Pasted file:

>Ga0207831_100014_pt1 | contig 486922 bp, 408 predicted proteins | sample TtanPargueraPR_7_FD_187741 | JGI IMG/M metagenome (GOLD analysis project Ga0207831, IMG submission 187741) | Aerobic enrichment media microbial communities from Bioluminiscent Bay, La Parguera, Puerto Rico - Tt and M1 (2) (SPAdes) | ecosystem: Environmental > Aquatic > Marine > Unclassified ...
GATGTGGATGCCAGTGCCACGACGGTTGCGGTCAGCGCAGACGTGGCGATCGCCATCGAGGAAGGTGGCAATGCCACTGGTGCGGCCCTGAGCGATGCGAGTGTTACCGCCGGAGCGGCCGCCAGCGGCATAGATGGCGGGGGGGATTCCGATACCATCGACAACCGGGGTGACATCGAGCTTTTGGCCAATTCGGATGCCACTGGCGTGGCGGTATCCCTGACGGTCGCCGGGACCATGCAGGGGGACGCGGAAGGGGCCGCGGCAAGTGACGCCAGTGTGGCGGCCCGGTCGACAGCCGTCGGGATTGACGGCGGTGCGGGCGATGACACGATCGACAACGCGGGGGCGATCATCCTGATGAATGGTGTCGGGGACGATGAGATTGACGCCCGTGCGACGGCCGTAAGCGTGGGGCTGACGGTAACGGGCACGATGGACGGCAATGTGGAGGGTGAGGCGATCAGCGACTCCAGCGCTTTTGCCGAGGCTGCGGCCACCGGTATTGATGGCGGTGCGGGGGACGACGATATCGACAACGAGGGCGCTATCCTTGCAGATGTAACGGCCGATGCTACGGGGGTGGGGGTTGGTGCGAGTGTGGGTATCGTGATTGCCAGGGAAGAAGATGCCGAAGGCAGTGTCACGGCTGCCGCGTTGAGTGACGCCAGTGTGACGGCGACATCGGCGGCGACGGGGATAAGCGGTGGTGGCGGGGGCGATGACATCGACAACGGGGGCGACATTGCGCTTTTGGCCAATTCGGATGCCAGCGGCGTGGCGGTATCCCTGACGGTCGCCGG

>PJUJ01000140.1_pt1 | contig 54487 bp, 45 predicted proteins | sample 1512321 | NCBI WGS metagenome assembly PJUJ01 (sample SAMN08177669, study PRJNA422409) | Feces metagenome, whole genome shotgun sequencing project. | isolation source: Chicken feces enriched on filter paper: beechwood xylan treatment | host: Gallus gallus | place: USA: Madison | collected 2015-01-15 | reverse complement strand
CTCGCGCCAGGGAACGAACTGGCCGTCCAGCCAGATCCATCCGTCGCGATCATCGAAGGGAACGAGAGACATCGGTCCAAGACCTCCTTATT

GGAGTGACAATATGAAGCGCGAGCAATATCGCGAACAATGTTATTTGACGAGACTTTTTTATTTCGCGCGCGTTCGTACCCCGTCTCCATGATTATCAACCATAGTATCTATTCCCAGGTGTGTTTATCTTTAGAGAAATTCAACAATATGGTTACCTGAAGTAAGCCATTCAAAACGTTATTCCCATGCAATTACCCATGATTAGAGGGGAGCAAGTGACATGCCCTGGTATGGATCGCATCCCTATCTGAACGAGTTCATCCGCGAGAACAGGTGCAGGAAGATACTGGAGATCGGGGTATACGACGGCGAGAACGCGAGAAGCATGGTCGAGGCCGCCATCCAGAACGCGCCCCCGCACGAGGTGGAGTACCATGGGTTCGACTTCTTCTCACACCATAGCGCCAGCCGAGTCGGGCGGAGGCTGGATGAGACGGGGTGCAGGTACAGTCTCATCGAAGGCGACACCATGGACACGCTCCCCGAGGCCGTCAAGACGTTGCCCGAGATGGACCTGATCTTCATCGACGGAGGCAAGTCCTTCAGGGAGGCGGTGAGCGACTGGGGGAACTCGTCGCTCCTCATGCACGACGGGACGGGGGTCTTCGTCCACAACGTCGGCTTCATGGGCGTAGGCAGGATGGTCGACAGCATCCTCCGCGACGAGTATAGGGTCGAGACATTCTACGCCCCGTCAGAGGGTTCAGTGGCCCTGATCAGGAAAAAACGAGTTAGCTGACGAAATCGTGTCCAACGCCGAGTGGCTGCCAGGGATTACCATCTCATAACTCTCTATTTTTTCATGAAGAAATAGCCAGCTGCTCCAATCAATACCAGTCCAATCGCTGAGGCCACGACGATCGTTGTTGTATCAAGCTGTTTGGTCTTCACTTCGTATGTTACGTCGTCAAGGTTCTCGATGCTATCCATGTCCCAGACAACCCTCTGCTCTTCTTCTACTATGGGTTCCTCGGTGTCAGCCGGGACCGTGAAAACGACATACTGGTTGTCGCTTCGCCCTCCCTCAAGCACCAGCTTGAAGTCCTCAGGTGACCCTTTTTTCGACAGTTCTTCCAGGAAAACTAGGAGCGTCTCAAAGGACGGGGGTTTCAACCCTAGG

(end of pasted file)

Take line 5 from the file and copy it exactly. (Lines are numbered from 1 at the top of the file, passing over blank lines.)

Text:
GGAGTGACAATATGAAGCGCGAGCAATATCGCGAACAATGTTATTTGACGAGACTTTTTTATTTCGCGCGCGTTCGTACCCCGTCTCCATGATTATCAACCATAGTATCTATTCCCAGGTGTGTTTATCTTTAGAGAAATTCAACAATATGGTTACCTGAAGTAAGCCATTCAAAACGTTATTCCCATGCAATTACCCATGATTAGAGGGGAGCAAGTGACATGCCCTGGTATGGATCGCATCCCTATCTGAACGAGTTCATCCGCGAGAACAGGTGCAGGAAGATACTGGAGATCGGGGTATACGACGGCGAGAACGCGAGAAGCATGGTCGAGGCCGCCATCCAGAACGCGCCCCCGCACGAGGTGGAGTACCATGGGTTCGACTTCTTCTCACACCATAGCGCCAGCCGAGTCGGGCGGAGGCTGGATGAGACGGGGTGCAGGTACAGTCTCATCGAAGGCGACACCATGGACACGCTCCCCGAGGCCGTCAAGACGTTGCCCGAGATGGACCTGATCTTCATCGACGGAGGCAAGTCCTTCAGGGAGGCGGTGAGCGACTGGGGGAACTCGTCGCTCCTCATGCACGACGGGACGGGGGTCTTCGTCCACAACGTCGGCTTCATGGGCGTAGGCAGGATGGTCGACAGCATCCTCCGCGACGAGTATAGGGTCGAGACATTCTACGCCCCGTCAGAGGGTTCAGTGGCCCTGATCAGGAAAAAACGAGTTAGCTGACGAAATCGTGTCCAACGCCGAGTGGCTGCCAGGGATTACCATCTCATAACTCTCTATTTTTTCATGAAGAAATAGCCAGCTGCTCCAATCAATACCAGTCCAATCGCTGAGGCCACGACGATCGTTGTTGTATCAAGCTGTTTGGTCTTCACTTCGTATGTTACGTCGTCAAGGTTCTCGATGCTATCCATGTCCCAGACAACCCTCTGCTCTTCTTCTACTATGGGTTCCTCGGTGTCAGCCGGGACCGTGAAAACGACATACTGGTTGTCGCTTCGCCCTCCCTCAAGCACCAGCTTGAAGTCCTCAGGTGACCCTTTTTTCGACAGTTCTTCCAGGAAAACTAGGAGCGTCTCAAAGGACGGGGGTTTCAACCCTAGG